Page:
A perennial grass that grows as tall as 13 feet, requires little to no fertilizer, and can be stored away in bales almost indefinitely could be the next hope for efficient ethanol production.
At least that's the thinking of researchers from University of Illinois at Urbana-Champaign who have been field testing a sterile grass known as Miscanthus giganteus, a distant cousin of switchgrass. In a report released Wednesday, the researchers said that the biofuel crop proved in field tests to be significantly more productive than other crops like corn in producing biomass for ethanol--an alternative to gas.
"By using Miscanthus...we can produce ethanol using a lot less land than we're using at present doing this with corn," crop sciences professor Steven Long, who led the study, said during in a presentation of the research. His work will also appear in this month's journal Global Change Biology.
The U.S. government has a goal of producing enough ethanol to offset one fifth of gasoline use in the country, but by using corn or switchgrass as ethanol feedstock, it would take about 25 percent of U.S. cropland out of food production, according to the researchers. In comparison, to produce the same amount of ethanol with Miscanthus, it would take 9.3 percent of the acreage for agriculture, they said. In the U.K., the grass is commercially used for energy production.
In the last year, Long led a field study across Illinois to test the production of Miscanthus against switchgrass, which has drawn a lot of interest in the United States as a source of feedstock for ethanol. The group found that Miscanthus can outperform switchgrass annually by producing as much as 2.5 times more ethanol feedstock in the same acreage. Also, Miscanthus is like switchgrass in that it does not require chemicals, but Miscanthus is potentially nine times more efficient at converting sunlight to biomass, according to the researchers.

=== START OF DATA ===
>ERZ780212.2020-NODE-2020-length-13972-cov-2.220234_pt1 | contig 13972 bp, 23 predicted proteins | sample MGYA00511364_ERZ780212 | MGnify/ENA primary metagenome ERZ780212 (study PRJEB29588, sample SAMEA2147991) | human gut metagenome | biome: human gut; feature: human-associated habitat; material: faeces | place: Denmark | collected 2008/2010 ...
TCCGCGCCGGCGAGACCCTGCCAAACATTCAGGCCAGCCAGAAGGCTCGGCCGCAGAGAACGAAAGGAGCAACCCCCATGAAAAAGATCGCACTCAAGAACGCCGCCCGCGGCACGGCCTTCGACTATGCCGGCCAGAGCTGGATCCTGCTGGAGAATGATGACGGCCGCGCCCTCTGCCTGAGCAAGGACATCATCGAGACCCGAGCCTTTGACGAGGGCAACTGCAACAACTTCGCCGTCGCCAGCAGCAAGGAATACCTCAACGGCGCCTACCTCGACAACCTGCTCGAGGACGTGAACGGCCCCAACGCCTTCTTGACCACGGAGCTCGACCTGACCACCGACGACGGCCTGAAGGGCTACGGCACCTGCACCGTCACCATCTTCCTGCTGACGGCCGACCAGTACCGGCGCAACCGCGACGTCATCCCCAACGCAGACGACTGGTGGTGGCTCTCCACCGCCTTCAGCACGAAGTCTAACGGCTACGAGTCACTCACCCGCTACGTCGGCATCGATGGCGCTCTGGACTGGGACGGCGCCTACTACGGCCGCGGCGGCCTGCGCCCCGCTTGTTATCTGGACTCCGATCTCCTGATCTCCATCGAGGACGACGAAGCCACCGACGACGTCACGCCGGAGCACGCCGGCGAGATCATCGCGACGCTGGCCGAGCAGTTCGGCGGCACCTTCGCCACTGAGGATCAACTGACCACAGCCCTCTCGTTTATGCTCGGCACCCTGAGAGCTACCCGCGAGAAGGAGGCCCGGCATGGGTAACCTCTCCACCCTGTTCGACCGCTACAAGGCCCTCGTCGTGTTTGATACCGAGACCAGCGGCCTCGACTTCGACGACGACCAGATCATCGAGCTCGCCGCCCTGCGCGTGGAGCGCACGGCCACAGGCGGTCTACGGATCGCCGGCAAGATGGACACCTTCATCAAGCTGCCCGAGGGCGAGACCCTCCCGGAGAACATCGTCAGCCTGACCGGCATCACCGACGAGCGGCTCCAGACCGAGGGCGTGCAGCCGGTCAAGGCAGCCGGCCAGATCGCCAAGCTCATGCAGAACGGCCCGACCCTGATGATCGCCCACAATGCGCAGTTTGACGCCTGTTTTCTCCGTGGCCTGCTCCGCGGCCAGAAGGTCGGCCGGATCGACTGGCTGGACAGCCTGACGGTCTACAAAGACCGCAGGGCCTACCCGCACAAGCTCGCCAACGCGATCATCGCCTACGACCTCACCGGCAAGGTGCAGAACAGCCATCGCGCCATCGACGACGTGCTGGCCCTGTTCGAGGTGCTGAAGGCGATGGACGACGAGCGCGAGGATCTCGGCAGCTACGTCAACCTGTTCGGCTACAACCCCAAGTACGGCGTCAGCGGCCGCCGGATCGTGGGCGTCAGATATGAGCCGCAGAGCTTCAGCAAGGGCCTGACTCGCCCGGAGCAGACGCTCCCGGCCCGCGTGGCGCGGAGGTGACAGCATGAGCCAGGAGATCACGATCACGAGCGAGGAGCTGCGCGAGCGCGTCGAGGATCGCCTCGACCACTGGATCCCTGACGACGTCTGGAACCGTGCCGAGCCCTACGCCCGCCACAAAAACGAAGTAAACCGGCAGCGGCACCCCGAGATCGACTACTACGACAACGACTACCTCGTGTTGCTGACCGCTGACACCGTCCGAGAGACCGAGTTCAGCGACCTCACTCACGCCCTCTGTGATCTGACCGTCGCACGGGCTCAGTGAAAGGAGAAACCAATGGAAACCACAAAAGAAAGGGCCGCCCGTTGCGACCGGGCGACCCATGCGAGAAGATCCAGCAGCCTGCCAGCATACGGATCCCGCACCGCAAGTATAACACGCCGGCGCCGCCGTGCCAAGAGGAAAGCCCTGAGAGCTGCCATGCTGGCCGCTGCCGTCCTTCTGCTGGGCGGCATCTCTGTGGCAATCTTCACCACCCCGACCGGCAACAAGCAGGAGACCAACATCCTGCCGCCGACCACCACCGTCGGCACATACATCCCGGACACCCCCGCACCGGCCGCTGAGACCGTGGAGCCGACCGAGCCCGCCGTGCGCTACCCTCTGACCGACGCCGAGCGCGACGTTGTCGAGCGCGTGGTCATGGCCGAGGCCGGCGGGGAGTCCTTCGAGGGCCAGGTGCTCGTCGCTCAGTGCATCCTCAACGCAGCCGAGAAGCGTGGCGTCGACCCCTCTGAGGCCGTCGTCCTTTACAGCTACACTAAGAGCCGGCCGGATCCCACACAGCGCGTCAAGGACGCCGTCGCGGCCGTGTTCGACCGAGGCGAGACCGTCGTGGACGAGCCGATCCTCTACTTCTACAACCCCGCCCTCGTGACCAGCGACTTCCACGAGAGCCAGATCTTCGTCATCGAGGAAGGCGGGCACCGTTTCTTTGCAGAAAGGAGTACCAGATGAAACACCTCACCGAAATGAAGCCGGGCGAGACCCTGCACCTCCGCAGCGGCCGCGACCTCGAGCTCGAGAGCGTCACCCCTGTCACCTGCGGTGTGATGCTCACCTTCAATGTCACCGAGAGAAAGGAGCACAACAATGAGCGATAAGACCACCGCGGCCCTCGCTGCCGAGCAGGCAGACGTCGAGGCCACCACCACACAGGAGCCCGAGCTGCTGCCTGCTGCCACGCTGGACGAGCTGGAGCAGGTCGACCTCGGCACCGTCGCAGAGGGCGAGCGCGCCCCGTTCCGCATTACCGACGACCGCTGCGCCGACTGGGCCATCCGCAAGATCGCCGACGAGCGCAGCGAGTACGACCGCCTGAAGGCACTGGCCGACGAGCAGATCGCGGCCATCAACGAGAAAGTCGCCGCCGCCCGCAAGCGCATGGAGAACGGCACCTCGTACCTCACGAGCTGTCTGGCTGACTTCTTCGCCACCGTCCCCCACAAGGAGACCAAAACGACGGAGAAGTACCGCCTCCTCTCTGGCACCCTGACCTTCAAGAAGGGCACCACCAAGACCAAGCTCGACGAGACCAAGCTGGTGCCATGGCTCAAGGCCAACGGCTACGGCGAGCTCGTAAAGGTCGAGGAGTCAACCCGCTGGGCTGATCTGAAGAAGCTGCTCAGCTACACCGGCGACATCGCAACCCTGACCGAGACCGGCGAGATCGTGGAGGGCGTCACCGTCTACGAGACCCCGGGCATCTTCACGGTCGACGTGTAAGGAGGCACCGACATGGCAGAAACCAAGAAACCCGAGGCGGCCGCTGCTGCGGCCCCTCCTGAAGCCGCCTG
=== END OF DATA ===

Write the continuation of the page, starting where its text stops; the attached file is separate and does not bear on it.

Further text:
Miscanthus similarly dominates corn at 2.5 times the feedstock production.
"One reason why Miscanthus yields more biomass than corn is that it produces green leaves about six weeks earlier in the growing season," Long said. In Illinois, the crop also stays green until late October and corn's leaves die by the end of August.
Another reason to like the crop? It collects more carbon in the soil than corn or soybeans, Long said. "In the context of global change, that's important because it means that by producing a biofuel on that land you're taking carbon out of the atmosphere and putting it into the soil."
Still, he said, there could be even better crops to investigate, and Miscanthus itself could be improved. The crop, for example, requires a laborious planting process in the United States.